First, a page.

Not all fair in world of boxing

You know, life is sometimes just plain unfair.

If one had the chance to tell boxing icon Manny Pacquiao that nugget of wisdom today, more than likely he (and many, many others) would agree with you.

It’s hard to fathom how Australian boxer Jeff Horn, a relative newcomer to the sport, escaped a highly publicized, highly watched match over Pacquiao by a judge’s decision Saturday.

Primarily Saturday’s fight, held in Brisbane, Australia, was a bout Pacquiao dominated from start to finish.

Almost every expert, and armchair expert, penciled Pacquiao as the victor in one of boxing’s most compelling bouts since the first meeting between Apollo Creed and Rocky Balboa.

Pacquiao landed 31 percent of his punches, as opposed to 14 percent for Horn, according to CompuBox statistics. Pacquiao drove home 123 total power punches to Horn’s 73.

There was a moment in the ninth round where the referee threatened to stop the fight if Horn didn’t show he could defend himself

And yet, somehow, someway, Horn managed to win. And not only just win, but win by a unanimous decision over a champion boxer who’s taken on some of the world’s best pugilists.

Home cooking? Possibly. Bad judging? Absolutely.

But therein lies the biggest problem boxing faces outside of the burgeoning science behind concussions and head injures.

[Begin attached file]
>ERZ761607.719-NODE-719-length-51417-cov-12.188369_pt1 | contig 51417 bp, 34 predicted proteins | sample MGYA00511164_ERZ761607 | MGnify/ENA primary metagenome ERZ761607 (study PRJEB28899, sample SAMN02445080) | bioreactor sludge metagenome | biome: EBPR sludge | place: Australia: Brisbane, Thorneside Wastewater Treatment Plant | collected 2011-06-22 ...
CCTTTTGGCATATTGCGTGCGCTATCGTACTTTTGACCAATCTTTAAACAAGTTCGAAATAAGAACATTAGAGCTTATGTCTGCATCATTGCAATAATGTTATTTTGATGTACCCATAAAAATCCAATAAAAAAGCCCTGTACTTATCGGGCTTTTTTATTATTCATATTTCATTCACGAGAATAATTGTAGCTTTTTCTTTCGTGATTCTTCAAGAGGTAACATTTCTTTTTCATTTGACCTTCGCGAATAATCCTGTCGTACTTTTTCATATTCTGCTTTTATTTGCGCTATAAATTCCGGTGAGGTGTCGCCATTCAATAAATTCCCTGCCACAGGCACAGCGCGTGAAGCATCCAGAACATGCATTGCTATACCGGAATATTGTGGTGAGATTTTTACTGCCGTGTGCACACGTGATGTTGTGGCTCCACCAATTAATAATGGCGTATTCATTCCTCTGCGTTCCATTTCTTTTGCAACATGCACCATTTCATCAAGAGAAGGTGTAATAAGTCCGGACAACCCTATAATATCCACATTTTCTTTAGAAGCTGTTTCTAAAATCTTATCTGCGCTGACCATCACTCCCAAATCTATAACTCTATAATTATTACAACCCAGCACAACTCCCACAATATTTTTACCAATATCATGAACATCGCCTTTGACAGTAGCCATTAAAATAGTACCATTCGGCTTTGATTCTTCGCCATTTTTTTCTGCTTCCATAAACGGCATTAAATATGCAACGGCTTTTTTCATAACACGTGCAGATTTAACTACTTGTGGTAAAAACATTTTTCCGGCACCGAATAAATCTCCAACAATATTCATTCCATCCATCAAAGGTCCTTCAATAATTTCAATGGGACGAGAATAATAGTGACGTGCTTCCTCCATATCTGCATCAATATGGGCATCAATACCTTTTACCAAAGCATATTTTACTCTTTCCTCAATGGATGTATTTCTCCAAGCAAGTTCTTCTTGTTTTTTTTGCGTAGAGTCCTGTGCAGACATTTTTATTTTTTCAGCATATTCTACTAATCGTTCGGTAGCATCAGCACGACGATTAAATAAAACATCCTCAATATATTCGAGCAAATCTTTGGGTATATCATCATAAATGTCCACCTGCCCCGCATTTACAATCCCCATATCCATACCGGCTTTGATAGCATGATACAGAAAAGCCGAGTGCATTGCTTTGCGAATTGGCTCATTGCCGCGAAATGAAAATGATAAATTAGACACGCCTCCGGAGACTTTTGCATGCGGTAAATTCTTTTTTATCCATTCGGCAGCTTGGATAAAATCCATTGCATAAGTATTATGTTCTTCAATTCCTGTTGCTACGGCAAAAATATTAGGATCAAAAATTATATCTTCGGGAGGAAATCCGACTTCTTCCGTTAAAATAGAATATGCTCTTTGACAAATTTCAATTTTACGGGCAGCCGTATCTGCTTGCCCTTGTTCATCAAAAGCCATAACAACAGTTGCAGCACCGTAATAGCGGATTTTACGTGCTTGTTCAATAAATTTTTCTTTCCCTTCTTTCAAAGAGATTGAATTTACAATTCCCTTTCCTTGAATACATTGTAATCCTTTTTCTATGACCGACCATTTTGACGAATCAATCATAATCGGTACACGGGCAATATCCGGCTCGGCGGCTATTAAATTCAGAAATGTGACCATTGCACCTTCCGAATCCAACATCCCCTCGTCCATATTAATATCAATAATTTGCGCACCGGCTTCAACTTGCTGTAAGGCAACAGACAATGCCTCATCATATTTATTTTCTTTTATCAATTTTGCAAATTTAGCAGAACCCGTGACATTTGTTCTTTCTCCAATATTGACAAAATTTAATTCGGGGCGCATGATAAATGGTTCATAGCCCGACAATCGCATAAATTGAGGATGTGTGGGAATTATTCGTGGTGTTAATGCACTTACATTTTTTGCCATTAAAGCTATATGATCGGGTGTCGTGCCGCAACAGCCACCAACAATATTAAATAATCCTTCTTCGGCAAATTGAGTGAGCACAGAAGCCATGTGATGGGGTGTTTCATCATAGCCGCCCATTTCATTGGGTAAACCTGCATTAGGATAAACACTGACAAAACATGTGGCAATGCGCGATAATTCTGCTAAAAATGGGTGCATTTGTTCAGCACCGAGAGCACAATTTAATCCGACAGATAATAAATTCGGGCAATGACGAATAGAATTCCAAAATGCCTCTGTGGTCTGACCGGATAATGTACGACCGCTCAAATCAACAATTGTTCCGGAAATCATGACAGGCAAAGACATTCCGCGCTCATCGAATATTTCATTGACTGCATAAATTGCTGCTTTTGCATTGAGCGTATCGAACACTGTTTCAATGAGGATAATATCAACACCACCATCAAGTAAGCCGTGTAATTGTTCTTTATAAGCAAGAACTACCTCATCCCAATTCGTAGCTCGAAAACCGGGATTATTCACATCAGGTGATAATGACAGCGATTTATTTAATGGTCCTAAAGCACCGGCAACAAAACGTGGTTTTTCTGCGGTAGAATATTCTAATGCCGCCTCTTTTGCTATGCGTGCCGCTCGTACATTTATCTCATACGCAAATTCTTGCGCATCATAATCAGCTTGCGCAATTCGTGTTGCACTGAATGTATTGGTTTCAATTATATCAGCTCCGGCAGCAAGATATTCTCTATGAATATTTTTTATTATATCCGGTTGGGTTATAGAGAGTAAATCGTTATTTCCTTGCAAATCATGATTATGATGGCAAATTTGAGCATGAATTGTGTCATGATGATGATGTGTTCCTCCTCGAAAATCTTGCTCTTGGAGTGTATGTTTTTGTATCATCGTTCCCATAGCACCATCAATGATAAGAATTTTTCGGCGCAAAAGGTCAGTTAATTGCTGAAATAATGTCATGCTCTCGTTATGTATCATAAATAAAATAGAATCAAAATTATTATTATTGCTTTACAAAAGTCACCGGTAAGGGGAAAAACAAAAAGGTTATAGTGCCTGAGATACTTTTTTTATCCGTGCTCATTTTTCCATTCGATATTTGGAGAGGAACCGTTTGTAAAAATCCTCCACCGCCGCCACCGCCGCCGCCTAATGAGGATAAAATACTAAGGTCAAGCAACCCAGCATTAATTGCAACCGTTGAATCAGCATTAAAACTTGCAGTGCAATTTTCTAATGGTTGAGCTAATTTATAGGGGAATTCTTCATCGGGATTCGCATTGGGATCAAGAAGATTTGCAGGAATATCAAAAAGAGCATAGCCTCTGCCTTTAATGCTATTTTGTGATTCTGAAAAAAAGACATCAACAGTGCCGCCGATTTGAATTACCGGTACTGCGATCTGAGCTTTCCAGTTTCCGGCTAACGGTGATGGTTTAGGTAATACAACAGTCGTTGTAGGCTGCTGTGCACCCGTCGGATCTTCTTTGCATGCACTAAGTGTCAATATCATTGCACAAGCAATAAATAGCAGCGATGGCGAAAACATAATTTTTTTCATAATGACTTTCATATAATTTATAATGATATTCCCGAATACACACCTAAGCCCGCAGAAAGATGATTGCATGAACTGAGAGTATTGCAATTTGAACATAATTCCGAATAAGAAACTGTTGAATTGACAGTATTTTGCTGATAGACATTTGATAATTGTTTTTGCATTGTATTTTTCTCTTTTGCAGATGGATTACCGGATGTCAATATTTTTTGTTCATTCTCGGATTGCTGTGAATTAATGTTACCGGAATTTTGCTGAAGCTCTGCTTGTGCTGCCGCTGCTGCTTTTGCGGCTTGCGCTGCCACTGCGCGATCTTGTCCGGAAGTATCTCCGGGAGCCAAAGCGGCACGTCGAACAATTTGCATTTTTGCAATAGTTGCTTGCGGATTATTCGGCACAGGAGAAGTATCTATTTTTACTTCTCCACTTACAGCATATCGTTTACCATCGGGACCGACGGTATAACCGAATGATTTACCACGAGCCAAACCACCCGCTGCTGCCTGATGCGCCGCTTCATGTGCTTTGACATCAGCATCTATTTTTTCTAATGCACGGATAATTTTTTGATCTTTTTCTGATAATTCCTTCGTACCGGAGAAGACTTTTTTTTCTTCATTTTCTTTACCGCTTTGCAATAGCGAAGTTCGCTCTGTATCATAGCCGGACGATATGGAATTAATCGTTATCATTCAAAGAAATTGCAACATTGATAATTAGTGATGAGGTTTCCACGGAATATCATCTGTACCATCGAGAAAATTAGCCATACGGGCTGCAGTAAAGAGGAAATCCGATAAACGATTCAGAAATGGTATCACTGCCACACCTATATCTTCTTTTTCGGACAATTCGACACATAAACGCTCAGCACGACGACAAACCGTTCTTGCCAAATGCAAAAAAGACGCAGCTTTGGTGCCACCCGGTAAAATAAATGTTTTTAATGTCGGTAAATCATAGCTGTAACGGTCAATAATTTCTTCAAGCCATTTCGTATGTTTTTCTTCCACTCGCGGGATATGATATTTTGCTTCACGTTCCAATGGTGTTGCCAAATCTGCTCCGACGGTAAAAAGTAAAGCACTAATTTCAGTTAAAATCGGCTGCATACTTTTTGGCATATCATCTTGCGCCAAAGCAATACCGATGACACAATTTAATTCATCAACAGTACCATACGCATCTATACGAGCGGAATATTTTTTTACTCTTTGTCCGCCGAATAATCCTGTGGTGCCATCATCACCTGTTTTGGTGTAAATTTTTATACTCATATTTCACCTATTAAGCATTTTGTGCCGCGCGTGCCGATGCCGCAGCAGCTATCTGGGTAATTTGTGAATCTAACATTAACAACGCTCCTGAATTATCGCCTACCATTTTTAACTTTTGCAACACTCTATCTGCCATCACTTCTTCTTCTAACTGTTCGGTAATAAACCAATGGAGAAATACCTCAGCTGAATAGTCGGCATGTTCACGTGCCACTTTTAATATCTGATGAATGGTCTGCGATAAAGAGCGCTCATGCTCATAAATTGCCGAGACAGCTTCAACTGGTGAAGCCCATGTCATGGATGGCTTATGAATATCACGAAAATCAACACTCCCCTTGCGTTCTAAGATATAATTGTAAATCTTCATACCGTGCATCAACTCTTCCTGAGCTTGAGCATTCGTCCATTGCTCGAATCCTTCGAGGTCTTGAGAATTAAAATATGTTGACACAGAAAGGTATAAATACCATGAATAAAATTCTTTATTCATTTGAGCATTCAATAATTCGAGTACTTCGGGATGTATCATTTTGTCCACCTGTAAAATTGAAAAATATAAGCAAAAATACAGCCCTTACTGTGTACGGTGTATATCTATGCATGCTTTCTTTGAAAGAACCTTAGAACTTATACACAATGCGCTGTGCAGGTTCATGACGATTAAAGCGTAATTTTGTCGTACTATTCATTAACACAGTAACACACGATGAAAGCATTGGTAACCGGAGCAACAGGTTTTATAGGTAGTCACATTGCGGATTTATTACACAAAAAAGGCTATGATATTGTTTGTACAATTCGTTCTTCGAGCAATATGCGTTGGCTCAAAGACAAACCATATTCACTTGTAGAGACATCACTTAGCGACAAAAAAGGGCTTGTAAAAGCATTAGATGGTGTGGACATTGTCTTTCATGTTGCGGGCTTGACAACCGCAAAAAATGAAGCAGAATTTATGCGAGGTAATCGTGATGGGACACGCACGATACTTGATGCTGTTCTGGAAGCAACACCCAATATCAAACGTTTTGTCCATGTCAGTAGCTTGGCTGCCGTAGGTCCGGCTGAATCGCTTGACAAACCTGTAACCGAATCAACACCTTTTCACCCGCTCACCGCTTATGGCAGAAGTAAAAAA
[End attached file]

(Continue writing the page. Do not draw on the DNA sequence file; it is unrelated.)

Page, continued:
Poor judging isn’t a new thing in boxing, whether at the professional or Olympic level. A quick Google search rings up several stories over the past five to ten years of controversial decisions. Several stories also list possible and alleged corruption regarding some boxing match outcomes.

Now, I’m not going to say Saturday’s decision was the outcome of some sort of corrupt action. There’s no evidence to support anything like that.

But the result was one of the most controversial in the last few years.

A result like this tarnishes what was a truly magnificent fight, pitting Horn, the underdog, up against Pacquiao, the well-established veteran.

This, in essence, was today’s real-life equivalent of the “Rocky” films. Horn, to his credit, didn’t give up and kept fighting, even when Pacquiao delivered blow after blow.

Pacquiao kept prolonging the fight, unable to land that trademark knockout blow.

What’s tragic is how the entire world saw the shadow boxing has now become.

The days of Joe Lewis, Muhammad Ali, George Forman and other great boxers is gone.

What they brought was not only the physical component to the sport, but also the flashy and glamorous side.

They made it cool (at the time) to be a boxer. They made the sport fun to watch.

Today, it seems like a chore.

It’s hard to say where Saturday’s debacle lands when it comes to all-time bad sports calls.

This fight should have been the one that maybe helped boxing get itself off the canvas somewhat.

Instead, the sport is now taking a standing eight count in the corner.

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